Criticism Of The Neoclassical Theory: Comparative Economics Essay

Length: 3 pages Sources: 1 Subject: Economics Type: Essay Paper: #81677753 Related Topics: Keynesian Economics, Economic Theory, Criticism, Karl Marx
Excerpt from Essay :

Economics: Neoclassical, Keynesian, And Marxian Theories

Social theories attempt to explain how people interact with each other, and with their surroundings. For this reason, it is believed that social theories shape society, so much so that people will theorize elements in their surroundings based on their life situations and what they experience in their interactions. Towards this end, what one person thinks or believes about a certain aspect may not necessarily be what another person thinks; people hold different theories about how the economy works, and how it influences human interactions - and this is particularly why we have multiple economic theories today. Social theories are broadly categorized into three -- humanism, structuralism, and dialectics. These three have been applied to economic theory to explain how the various elements of the economy interact to realize maximum outcomes. This text demonstrates how the aforementioned social theories have been used to shape the neoclassical, Keynesian, and Marxian theories of economics.

Humanism and Neoclassical Theory

Humanism is a system of thought that summarizes the individual as the ultimate cause or source of thought (Wolff and Resnick 12). Under a humanistic approach, the human being, and not a supernatural Being, is perceived to be at the center of the universe, and he has the


From an economic perspective, the human being is at the center of the economic system; he has the ability to work, think logically, and drive growth, wealth, incomes, and prices in the economy (Wolff and Resnick 15). Simply stated, the human being is the master of his own life, and he has the right and power to induce outcomes that maximize his individual gains or improve his life (Wolff and Resnick 15).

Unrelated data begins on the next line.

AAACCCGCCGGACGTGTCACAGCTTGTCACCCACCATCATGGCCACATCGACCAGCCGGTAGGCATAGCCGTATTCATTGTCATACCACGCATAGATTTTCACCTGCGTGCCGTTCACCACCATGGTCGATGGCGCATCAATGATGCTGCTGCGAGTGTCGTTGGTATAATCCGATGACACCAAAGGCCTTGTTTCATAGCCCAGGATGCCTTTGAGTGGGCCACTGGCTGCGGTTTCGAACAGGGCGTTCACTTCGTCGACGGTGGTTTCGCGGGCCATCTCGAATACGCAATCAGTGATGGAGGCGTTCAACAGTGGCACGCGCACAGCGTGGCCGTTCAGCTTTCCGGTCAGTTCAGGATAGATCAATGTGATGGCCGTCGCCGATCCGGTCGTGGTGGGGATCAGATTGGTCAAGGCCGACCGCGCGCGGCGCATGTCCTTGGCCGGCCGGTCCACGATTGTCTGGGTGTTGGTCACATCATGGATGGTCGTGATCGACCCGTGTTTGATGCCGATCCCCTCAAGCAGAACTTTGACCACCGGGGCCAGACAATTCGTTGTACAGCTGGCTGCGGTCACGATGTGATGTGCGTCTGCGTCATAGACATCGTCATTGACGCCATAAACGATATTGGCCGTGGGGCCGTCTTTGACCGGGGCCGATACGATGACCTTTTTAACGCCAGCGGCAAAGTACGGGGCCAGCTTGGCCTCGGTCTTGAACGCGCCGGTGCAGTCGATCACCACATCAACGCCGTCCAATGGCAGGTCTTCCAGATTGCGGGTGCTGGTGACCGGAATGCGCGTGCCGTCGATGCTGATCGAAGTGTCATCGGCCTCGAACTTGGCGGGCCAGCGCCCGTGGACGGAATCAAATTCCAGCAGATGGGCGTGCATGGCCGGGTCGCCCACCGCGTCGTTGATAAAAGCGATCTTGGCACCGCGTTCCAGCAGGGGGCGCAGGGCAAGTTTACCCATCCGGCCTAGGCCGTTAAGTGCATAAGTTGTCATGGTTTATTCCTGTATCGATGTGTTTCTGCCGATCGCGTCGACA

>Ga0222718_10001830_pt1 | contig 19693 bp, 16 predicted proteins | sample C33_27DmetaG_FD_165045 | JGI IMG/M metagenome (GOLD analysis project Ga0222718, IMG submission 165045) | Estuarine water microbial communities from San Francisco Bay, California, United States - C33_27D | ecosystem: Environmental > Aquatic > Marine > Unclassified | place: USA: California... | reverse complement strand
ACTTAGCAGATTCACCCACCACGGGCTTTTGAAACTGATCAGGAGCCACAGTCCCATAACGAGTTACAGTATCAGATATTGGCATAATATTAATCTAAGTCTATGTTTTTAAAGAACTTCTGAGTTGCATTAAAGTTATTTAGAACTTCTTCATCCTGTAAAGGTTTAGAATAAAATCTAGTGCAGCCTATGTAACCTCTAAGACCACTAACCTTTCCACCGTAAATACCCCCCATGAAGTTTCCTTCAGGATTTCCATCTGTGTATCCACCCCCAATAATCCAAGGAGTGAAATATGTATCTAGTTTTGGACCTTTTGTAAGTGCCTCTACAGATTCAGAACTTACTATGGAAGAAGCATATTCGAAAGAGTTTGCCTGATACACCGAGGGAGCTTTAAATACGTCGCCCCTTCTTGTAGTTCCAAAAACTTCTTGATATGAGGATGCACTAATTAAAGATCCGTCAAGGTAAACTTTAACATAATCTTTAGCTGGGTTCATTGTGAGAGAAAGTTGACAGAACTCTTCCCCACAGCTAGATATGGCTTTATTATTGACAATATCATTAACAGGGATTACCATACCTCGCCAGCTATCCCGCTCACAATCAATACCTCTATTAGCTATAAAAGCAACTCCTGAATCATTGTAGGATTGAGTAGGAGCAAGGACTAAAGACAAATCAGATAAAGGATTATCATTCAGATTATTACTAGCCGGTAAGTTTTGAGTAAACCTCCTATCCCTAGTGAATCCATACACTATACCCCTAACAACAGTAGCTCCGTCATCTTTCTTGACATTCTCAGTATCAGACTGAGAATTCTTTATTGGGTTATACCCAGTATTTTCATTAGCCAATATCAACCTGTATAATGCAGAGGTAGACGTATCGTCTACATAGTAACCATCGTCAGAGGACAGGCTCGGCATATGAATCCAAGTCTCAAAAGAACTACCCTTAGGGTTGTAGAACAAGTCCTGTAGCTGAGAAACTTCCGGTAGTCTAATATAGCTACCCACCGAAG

Neo-classical economic theory is pegged on the humanistic line of thought. It postulates that the maximum overall gain for the whole society can only be achieved if the market is left to operate on its own without external interference; and the market would only operate on its own if each individual is left to use their personal laboring and reasoning abilities to realize the best outcomes for themselves (Wolff and Resnick 15). Neo-classical economists, therefore, advance the concept of self-interest -- that if everyone is left to act in their own self-interest, pursuing the outcomes that maximize their own personal benefit, without social constraints in the form of laws, regulations or government interference, the overall welfare of society would be maximized in the long-term.

The neo-classical approach has, however, been criticized by contemporary economists, who have cast doubt in its ability to bring about sustainable economic outcomes in the long-term. In his popular piece, 'The Tragedy of the Commons', for instance, professor Garrett Hardin used the metaphor of the commons - an open pasture to which all herdsmen took their cattle to feed, and each one had the power to bring as many as their cattle as is humanly possible to maximize their own gain - to illustrate this fact (Hackett 116). He demonstrated that the welfare of the herdsmen and their cattle would only be maximized in the short-term, when there is sufficient pasture to cater for everyone's needs; however, in the long-term, when the effects of…

Sources Used in Documents:


Hackett, Steven. Environmental and Natural Resources Economics: Theory, Policy, and the Sustainable Society (2nd ed.). Armonk, NY: ME Sharpe, 2012. Print

Wolff, Richard and Resnick Stephen. Contending Economic Theories: Neoclassical, Keynesian, and Marxian. Cambridge, MA: MIT Press, 2012. Print

Wolff, Richard. "The New Reading of Karl Marx's Capital in the United States." Professor Wolff's Social Movement Project, 2007. Web. 3 March 2015

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